“Yes,” Polly said over breakfast. “I know what it is. That will be the light from the photons annihilating themselves as they reach the end of the world.” She went into a ten-minute dissertation on the physics of what was happening. “Interesting, isn’t it?”

Jill didn’t quite understand Polly’s long words, but interesting wasn’t the word she’d have chosen. And that night the flickering glow was back as soon as darkness fell. She could almost see it right through her closed eyelids, and repeating to herself that she was just imagining it didn’t help.

“We can’t stay here,” she said to Jack and Polly the next morning. “Surely even you two understand that?”

Jack looked as though he would have liked to argue, but Jill pointed out through the window. “Look there,” she said. “You can’t even see the sky any longer, and the stone spike beyond the garden is gone, too. By this time next month it’ll take the house.”

“Yes,” Polly agreed reluctantly. “I suppose it’s time to go.”

So they loaded up the old lorry with everything they could load into it, including all of Polly’s equipment, which she refused to leave behind, and the remaining stock of the shop, since, as Jack said, they  would have to start over somewhere else, wouldn’t they? So in the end it was, of course, Jill who had to leave almost everything of her own behind. Not that she would miss most of it, she thought, as the house, and the end of the world beyond it, finally began to recede into the distance. She’d hardly been noticing the existence of most of it anyway. It had receded into the general background, like the desert before the world began to end.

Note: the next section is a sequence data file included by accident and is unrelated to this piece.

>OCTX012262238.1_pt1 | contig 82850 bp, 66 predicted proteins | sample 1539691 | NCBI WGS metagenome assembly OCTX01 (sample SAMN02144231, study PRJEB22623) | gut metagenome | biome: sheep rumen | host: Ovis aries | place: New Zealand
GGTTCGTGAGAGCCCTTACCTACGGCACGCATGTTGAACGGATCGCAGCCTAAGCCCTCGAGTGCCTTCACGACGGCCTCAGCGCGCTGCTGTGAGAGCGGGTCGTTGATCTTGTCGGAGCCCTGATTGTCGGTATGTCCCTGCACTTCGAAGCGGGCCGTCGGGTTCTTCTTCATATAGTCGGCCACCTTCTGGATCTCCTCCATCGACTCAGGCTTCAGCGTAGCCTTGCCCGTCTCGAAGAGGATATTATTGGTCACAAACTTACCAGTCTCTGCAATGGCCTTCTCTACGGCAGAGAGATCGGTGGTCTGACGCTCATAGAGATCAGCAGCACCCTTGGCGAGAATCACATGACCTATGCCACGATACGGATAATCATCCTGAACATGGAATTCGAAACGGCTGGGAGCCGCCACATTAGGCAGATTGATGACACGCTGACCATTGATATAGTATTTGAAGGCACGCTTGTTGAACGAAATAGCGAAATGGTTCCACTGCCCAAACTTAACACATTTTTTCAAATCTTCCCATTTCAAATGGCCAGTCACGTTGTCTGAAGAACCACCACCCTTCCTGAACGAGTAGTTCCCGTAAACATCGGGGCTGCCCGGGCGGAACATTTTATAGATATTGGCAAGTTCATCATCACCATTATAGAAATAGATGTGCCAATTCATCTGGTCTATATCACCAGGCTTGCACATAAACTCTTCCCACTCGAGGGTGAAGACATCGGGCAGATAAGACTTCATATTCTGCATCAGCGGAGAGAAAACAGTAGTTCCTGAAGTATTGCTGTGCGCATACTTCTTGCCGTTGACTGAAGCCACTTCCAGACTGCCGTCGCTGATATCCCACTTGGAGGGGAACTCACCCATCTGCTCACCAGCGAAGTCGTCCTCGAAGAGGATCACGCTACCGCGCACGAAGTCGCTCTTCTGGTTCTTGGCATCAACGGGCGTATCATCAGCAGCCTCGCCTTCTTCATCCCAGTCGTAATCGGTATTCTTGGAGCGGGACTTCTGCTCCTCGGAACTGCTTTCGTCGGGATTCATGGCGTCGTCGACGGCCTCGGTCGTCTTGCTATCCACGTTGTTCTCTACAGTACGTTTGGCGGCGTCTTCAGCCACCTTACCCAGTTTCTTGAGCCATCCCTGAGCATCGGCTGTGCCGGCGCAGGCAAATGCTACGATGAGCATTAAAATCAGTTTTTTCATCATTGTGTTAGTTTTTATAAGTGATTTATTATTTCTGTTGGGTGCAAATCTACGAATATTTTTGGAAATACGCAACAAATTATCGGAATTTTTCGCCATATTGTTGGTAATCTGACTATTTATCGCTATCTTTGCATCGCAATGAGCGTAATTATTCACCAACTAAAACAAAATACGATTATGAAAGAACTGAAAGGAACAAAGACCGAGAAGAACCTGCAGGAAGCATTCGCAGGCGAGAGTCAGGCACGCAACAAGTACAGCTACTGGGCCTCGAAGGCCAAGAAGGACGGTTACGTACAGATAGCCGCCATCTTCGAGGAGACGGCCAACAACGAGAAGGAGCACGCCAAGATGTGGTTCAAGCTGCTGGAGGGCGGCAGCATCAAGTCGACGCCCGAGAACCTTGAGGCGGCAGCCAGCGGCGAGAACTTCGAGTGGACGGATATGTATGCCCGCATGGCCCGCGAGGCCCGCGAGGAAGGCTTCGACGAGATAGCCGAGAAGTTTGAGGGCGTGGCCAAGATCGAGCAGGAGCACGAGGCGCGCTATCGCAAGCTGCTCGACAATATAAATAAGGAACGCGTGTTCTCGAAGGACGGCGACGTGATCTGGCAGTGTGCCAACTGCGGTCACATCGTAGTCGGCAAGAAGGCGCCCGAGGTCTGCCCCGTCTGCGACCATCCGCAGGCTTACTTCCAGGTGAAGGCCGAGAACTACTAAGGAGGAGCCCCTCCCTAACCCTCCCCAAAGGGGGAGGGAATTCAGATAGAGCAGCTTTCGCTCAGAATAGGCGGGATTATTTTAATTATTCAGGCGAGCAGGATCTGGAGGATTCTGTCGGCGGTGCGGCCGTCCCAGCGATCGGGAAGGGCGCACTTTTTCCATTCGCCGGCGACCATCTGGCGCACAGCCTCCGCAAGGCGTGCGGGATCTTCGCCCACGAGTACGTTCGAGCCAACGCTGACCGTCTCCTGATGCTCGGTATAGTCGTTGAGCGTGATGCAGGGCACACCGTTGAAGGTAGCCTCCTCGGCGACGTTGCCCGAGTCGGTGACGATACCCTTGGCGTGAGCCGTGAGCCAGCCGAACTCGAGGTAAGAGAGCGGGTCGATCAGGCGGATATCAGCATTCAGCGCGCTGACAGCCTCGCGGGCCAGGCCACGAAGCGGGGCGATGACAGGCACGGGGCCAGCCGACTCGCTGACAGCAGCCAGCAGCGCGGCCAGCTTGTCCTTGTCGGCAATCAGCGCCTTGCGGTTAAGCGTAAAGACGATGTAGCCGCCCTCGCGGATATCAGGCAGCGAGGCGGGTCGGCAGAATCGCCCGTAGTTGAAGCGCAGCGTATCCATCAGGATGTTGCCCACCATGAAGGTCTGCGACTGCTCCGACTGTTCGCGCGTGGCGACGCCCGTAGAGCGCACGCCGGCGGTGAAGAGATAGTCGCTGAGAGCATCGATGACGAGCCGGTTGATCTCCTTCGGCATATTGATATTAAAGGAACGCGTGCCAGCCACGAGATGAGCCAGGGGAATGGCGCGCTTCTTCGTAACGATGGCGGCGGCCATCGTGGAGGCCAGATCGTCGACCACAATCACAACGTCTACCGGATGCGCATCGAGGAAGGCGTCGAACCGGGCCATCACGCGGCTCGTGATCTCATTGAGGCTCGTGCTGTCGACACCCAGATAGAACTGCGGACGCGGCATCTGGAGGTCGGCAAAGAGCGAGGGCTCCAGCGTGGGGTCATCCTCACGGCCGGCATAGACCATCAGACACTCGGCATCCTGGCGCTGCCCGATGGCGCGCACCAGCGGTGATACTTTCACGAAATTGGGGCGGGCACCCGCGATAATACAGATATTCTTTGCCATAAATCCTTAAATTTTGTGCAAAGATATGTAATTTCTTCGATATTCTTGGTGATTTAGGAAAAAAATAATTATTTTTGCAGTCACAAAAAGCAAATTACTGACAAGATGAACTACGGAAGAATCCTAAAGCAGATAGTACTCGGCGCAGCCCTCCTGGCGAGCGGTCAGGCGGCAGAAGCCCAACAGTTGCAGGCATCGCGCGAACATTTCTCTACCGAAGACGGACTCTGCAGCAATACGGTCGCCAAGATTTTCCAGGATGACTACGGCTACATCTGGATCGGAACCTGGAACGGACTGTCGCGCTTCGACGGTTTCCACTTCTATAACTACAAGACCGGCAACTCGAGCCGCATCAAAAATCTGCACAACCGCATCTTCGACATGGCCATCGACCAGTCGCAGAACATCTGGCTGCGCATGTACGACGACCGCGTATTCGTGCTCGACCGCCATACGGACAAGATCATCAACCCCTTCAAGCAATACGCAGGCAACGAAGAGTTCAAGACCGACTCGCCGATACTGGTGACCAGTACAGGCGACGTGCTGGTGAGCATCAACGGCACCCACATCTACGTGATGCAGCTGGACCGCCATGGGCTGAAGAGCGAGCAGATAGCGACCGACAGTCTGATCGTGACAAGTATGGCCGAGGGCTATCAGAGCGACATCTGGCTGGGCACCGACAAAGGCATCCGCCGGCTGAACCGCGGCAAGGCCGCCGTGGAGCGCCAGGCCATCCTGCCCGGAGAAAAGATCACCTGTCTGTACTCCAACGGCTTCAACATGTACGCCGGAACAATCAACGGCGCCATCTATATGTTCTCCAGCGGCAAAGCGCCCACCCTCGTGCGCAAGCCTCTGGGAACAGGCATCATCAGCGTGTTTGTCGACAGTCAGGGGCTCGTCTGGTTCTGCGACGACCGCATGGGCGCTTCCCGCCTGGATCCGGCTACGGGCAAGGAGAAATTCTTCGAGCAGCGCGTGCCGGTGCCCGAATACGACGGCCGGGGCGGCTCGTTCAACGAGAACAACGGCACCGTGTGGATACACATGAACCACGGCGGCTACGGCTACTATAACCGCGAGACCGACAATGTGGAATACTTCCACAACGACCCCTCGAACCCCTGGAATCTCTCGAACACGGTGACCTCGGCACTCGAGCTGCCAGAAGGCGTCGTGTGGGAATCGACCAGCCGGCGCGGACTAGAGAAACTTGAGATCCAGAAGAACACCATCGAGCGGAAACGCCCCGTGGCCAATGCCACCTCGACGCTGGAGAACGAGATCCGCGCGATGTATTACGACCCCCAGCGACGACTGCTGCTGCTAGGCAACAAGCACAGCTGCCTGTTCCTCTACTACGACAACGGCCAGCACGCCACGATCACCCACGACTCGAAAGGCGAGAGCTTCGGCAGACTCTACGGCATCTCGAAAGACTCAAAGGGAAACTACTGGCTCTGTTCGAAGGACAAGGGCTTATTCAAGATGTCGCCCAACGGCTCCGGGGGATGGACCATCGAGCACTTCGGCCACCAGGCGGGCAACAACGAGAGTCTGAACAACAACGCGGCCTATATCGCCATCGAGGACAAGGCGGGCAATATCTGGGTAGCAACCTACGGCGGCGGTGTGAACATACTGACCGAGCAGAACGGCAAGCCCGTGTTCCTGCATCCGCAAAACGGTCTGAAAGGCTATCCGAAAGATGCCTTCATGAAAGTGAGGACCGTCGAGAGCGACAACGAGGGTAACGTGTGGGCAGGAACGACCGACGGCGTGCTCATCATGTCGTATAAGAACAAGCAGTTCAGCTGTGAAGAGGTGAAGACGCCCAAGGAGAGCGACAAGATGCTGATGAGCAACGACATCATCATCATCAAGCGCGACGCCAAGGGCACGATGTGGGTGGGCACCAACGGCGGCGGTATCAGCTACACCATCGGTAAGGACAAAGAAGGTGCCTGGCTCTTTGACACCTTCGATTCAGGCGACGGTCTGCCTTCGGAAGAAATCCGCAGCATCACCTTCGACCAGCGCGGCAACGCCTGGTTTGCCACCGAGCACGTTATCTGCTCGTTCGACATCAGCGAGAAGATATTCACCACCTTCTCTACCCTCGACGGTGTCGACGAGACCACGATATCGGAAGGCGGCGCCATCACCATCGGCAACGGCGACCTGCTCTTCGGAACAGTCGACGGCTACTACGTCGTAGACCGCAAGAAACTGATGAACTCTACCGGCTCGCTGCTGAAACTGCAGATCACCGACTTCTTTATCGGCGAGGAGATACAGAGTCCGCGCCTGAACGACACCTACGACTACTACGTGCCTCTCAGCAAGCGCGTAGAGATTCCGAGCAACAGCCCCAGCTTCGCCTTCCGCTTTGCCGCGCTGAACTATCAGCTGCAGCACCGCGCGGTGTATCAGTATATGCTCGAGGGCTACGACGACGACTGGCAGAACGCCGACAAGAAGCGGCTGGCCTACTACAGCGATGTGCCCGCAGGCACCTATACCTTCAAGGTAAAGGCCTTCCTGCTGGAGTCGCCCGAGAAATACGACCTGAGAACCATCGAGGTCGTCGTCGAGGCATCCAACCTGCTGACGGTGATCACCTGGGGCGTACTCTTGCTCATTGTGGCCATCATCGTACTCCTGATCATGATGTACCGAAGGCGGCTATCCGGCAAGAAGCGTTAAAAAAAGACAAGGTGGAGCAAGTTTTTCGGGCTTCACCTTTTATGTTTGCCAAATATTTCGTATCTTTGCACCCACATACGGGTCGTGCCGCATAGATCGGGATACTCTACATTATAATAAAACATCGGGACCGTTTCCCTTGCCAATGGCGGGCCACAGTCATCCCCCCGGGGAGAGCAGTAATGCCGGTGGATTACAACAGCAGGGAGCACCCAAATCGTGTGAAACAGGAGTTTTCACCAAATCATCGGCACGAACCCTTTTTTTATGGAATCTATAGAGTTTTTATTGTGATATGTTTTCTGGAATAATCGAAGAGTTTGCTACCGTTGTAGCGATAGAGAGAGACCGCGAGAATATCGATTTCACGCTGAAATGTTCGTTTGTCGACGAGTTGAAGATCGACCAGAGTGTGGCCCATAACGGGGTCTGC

Jill sat in the cab of the lorry between Jack, who was driving, and Polly, and stared out at the desert. It had been so long since she’d come this way that she’d forgotten the stubby little hills they passed, the names of the villages of the molochmen, or the burrows of the desert sprites. But it didn’t matter anyway. The molochmen’s villages lay empty, the desert sprites’ burrows were beginning to fall in one themselves, and, as for the stubby little hills, they, too, would be gone soon enough.

They drove for hours, and more hours after that, until the end of the world had fallen so far behind it was as though they’d imagined it all. But the villages, the burrows, and even a town of the sandwalkers they passed through, with its lopsided towers and houses built out of piled stone, were empty, and they never saw a living thing except vegetation not yet so withered as to drift away on the wind.

“There’s nobody left,” Jill said. “Nothing living at all. I’ll bet if Polly checked the soil with her microscopes, she’d find that there aren’t even any bugs or bacteria any longer.”

Neither Polly nor Jack said anything to that.